just a thought
I think I’ve nailed down what bothers me about a lot of the defenses of the town hall protesters by, let’s say, more sophisticated, politically engaged and connected conservative pundits: I read, and all I can think is “this sounds like anthropology.” I was just reading a piece that someone linked to, from a smart professional politics and culture writer, and though he was attempting to defend the ways of Joe and Joanne Plumber to the world, it could not have demonstrated better how little he was like those people than if he had just written that down as a sentence in the piece. I think it should give us a little pause if we are talking about other Americans in a way that evokes Margaret Mead talking about a premodern tribe.
This kind of Real American rah-rahing that Robert Stacy McCain, et al. take part in often is usually done less crudely by more culturally liberal, reformist conservatives. But as the volume of these protesters grow louder– the more loudly these protesters insist that this is a defining moment of us vs. them– it becomes harder for culturally sophisticated conservatives to resist the pull of circling the wagons. They are angry because of what they see as an arrogant dismissal of the town hall protesters by liberals, and further they imagine all sorts of malign things about the people who are dismissive. Perhaps, in some instances, they’re right, although I have found the national conversation about the protesters remarkably restrained, considering how, yes, frenzied and incoherent many of the protesters are. A few conservative pundits seek to reduce all liberal critique of the protesters into insults of culture. That’s not fair, for most of us, and worse, in the commission of accusing liberals of reducing protesters to cultural cues, they are doing the exact same thing to the protesters themselves. These pundits respond to what they perceive as an illegitimate reduction to culture by standing every argument on the basis of culture. It’s exactly considering elements of culture above what people actually have to say and the opinions they hold that, I think, is offensive. This is why the (classic) liberal ideal of centering political disputes on the content of political expression, and not on identity, is so radical. It is egalitarian and uninterested in the concerns of social and cultural space.
And, God bless them, conservative pundits of all stripes just do not fall out of love with the idea that the country is at its heart and in its majority white, straight, Christian, rural and Republican. I don’t know how many elections we have to have where the shifting demographics of this country are clear before they will catch on. Will it really take until this country becomes a majority Hispanic nation before there penetrates the larger conservative mind the reality that this country is not made up solely of people just like the protesters? Why do they still think they can refer to “America” when they are really referring to one shrinking slice of our electorate? I didn’t get it in November; I don’t get it now.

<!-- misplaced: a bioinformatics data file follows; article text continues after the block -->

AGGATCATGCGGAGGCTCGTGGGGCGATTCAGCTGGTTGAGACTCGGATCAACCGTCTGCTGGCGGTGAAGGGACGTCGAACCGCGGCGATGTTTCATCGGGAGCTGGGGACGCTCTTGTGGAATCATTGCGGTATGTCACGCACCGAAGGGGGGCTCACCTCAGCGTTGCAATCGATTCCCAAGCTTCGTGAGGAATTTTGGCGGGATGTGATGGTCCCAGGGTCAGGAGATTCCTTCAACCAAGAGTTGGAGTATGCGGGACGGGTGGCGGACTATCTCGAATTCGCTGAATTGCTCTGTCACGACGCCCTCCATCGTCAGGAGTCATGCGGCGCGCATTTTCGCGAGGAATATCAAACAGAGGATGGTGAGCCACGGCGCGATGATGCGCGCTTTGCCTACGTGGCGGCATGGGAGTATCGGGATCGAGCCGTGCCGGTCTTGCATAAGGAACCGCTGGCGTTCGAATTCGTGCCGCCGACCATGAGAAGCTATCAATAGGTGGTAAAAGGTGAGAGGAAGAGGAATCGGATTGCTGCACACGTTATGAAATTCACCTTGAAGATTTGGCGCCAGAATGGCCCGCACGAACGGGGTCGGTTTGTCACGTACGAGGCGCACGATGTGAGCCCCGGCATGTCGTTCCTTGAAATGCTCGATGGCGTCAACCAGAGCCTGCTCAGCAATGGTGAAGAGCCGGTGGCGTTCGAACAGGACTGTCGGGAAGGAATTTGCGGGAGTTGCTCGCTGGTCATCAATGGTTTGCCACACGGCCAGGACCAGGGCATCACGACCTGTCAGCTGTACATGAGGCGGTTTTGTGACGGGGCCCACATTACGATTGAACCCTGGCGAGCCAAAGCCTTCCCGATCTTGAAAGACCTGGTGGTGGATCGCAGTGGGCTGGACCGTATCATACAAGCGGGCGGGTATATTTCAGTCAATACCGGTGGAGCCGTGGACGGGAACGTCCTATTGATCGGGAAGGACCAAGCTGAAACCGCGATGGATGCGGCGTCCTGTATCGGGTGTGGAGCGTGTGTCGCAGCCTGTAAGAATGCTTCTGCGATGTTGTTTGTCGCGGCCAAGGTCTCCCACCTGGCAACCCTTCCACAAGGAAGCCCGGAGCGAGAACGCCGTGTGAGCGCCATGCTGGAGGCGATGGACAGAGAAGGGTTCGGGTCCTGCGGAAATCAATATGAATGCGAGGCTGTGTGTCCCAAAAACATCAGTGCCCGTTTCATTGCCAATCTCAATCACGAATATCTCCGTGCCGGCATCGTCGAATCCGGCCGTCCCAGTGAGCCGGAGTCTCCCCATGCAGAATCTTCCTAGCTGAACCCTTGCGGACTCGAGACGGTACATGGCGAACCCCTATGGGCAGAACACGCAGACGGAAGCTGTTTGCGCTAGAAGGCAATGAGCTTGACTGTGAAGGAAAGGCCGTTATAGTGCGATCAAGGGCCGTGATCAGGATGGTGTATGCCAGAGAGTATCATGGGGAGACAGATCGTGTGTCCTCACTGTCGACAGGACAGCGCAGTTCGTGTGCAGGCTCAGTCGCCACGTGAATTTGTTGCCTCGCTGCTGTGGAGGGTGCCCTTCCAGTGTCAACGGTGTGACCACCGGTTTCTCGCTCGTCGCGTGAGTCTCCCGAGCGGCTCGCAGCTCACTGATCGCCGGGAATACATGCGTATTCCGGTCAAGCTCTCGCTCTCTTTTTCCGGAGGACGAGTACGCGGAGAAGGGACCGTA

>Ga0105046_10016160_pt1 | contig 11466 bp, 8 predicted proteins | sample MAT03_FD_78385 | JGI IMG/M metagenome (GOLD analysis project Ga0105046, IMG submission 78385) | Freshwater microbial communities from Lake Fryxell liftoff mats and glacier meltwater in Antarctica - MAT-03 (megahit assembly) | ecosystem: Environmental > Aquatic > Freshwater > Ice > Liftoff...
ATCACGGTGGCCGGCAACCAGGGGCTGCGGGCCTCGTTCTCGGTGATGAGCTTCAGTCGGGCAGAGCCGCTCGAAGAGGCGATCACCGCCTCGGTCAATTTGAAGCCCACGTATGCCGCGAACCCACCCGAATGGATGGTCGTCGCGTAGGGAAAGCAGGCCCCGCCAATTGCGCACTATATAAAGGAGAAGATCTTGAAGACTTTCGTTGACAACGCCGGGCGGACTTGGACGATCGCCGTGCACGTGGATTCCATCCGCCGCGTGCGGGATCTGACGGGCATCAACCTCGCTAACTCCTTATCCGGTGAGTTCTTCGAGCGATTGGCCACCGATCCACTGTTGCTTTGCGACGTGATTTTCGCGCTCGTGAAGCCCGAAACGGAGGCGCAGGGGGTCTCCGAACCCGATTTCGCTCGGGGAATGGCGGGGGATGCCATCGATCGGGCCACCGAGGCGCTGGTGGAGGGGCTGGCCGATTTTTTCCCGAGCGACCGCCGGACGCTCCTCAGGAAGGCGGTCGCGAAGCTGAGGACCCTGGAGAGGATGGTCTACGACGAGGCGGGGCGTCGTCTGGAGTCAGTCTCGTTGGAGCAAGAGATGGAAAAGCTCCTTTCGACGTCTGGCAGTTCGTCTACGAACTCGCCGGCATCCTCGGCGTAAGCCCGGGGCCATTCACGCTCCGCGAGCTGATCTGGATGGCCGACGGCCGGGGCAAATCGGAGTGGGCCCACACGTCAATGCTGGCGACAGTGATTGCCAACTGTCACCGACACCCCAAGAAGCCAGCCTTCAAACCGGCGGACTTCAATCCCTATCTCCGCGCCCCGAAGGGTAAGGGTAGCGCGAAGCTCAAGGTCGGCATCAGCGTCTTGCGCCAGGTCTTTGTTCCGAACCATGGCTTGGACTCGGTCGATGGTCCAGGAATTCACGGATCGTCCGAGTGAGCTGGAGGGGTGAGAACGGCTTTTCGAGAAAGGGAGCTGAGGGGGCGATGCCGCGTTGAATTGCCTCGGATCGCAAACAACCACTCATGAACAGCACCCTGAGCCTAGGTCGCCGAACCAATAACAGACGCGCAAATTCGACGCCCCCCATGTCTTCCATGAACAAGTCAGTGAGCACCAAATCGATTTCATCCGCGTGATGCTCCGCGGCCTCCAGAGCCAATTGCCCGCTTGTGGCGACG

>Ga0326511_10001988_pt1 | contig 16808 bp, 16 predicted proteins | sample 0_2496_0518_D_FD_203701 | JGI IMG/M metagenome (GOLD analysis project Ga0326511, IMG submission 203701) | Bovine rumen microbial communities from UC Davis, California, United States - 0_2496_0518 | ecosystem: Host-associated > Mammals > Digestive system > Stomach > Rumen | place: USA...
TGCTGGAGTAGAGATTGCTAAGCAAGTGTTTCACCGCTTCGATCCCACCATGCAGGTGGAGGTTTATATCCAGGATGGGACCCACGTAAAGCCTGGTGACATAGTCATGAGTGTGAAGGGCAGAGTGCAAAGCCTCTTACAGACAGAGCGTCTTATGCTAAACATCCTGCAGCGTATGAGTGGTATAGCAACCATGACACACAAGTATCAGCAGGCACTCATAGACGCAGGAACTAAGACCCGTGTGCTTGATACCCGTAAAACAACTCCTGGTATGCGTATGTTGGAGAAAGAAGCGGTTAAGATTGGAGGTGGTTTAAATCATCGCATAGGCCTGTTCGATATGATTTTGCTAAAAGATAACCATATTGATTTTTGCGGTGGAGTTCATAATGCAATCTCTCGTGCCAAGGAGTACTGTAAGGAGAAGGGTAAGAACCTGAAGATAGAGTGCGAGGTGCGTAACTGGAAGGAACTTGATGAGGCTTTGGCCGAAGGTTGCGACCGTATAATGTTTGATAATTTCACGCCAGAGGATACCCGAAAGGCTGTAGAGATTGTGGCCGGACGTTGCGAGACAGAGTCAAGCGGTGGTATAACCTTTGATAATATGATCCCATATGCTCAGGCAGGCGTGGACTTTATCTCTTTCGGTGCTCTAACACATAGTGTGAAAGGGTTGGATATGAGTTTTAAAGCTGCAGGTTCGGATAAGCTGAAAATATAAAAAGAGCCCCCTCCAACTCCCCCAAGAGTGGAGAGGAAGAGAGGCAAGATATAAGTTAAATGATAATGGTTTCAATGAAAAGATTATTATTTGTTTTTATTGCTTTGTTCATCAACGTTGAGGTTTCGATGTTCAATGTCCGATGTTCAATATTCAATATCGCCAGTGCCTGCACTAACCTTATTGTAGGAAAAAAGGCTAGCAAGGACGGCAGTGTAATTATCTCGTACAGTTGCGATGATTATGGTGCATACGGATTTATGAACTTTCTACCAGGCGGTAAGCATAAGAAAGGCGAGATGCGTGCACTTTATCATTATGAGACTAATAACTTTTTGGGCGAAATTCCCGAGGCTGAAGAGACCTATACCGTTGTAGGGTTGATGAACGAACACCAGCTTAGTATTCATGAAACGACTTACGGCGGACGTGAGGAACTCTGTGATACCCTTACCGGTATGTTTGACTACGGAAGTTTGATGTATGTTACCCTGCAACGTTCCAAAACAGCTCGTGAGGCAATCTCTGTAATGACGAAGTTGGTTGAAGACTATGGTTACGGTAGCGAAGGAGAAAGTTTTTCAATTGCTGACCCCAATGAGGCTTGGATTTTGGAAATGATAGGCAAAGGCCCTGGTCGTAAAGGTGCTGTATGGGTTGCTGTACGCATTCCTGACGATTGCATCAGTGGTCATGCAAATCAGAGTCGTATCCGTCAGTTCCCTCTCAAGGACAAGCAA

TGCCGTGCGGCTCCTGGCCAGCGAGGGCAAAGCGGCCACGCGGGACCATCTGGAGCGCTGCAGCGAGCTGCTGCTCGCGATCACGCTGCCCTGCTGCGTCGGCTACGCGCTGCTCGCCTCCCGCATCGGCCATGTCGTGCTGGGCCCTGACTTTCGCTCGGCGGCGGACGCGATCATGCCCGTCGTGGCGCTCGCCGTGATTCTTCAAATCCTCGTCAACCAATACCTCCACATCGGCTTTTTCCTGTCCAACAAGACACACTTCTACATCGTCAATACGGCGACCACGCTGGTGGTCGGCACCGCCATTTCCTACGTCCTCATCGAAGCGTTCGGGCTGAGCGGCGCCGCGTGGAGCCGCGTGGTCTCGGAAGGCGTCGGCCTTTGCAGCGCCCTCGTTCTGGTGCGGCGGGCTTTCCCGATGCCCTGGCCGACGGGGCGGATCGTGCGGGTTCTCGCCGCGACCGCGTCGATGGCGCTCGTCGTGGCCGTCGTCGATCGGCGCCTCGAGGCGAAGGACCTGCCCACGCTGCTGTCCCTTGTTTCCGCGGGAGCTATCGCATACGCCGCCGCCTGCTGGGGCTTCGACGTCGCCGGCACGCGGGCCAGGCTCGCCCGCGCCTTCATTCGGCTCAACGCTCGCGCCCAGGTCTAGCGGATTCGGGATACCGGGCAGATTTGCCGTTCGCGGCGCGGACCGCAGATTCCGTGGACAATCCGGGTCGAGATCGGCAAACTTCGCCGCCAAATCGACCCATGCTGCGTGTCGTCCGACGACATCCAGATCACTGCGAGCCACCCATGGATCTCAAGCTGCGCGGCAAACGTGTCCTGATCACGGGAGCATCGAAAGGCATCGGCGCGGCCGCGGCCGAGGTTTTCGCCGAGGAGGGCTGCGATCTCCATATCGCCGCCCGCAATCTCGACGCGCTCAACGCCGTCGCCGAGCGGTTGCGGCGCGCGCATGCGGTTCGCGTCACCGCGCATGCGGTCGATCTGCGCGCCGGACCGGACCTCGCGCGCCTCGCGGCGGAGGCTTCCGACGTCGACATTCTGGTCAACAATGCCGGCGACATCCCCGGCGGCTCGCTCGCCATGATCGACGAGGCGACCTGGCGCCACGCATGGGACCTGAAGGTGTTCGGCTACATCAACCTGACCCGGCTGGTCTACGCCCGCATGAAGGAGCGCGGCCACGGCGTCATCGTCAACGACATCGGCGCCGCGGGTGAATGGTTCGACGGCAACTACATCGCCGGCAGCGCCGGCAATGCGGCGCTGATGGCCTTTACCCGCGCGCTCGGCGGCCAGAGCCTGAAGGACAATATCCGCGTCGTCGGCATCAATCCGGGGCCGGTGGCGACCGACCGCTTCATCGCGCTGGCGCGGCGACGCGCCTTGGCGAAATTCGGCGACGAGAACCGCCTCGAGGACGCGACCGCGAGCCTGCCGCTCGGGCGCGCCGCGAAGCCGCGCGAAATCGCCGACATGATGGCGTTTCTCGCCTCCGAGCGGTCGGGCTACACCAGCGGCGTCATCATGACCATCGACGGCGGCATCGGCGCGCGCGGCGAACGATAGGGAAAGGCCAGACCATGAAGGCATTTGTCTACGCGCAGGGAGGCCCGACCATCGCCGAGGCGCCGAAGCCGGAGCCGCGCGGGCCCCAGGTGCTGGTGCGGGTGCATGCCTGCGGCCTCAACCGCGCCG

I extend to the people at the town halls the respect of listening to what they have to say and taking it seriously, and it’s for that reason I dismiss them. Because to the extent that they have an argument at all, it is an empty one, with almost no coherent objections to proposed health care reforms, lots of shouting and sloganeering and posturing, and nothing that I would call a rational, constructive argument. I take it that sometimes the question is precisely about the division of people who are politically savvy and those who are not, but here again the wages of what it means to demonstrate respect to someone on an intellectual level are clear. Were I to suspend discrimination and endorse the facile narrative of the town hall protests as some new Jeffersonian revolution, I would be extending to those people the most profound disrespect I know, the disrespect that says that they are not intelligent, adult or sophisticated enough to endure my disapproval. I disagree with them. I find their arguments empty and their protests childish. Some of them, I genuinely fear, because they have demonstrated themselves so gripped by anger and so far from reality that real violence seems inevitable. Were our positions reversed, I would prefer this kind of considered dismissal over the soft bigotry of low expectations.
That kind of self-defeating “respect” is something some defenders of the protesters avoid. Many in the conservative media do not, and not just the more crude forms but those from some very sophisticated, very smart people. The town hall protesters may live to be dismissed by liberals, but they also live to be patronized by conservatives. When I read some conservative bloggers talk about Real America, I cringe, for the same reason I cringed recently when talking to an otherwise charming old lady who told me she loved “the inherent nobility” of black people. Like the old lady and her exoticism, they and their admiration sand off the particular human reality of the people they say they are admiring.